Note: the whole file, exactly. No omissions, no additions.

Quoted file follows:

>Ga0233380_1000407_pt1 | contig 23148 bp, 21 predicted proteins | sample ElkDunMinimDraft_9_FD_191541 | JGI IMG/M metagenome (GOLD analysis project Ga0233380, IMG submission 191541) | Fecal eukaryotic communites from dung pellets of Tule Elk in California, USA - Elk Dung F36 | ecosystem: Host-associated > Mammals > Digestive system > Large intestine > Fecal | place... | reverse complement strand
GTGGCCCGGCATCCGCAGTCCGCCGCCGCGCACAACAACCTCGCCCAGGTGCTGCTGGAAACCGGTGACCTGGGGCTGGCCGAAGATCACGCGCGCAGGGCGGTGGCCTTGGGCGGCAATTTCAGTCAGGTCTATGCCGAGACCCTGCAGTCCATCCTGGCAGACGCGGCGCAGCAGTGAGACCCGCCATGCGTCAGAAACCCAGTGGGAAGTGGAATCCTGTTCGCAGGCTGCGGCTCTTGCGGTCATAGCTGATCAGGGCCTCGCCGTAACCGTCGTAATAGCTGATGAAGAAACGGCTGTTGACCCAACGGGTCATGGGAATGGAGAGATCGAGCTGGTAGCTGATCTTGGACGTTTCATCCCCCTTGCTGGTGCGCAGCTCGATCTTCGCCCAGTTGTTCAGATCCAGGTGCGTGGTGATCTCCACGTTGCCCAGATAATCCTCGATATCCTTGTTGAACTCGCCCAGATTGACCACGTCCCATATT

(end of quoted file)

>Ga0233380_1000407_pt1 | contig 23148 bp, 21 predicted proteins | sample ElkDunMinimDraft_9_FD_191541 | JGI IMG/M metagenome (GOLD analysis project Ga0233380, IMG submission 191541) | Fecal eukaryotic communites from dung pellets of Tule Elk in California, USA - Elk Dung F36 | ecosystem: Host-associated > Mammals > Digestive system > Large intestine > Fecal | place... | reverse complement strand
GTGGCCCGGCATCCGCAGTCCGCCGCCGCGCACAACAACCTCGCCCAGGTGCTGCTGGAAACCGGTGACCTGGGGCTGGCCGAAGATCACGCGCGCAGGGCGGTGGCCTTGGGCGGCAATTTCAGTCAGGTCTATGCCGAGACCCTGCAGTCCATCCTGGCAGACGCGGCGCAGCAGTGAGACCCGCCATGCGTCAGAAACCCAGTGGGAAGTGGAATCCTGTTCGCAGGCTGCGGCTCTTGCGGTCATAGCTGATCAGGGCCTCGCCGTAACCGTCGTAATAGCTGATGAAGAAACGGCTGTTGACCCAACGGGTCATGGGAATGGAGAGATCGAGCTGGTAGCTGATCTTGGACGTTTCATCCCCCTTGCTGGTGCGCAGCTCGATCTTCGCCCAGTTGTTCAGATCCAGGTGCGTGGTGATCTCCACGTTGCCCAGATAATCCTCGATATCCTTGTTGAACTCGCCCAGATTGACCACGTCCCATATT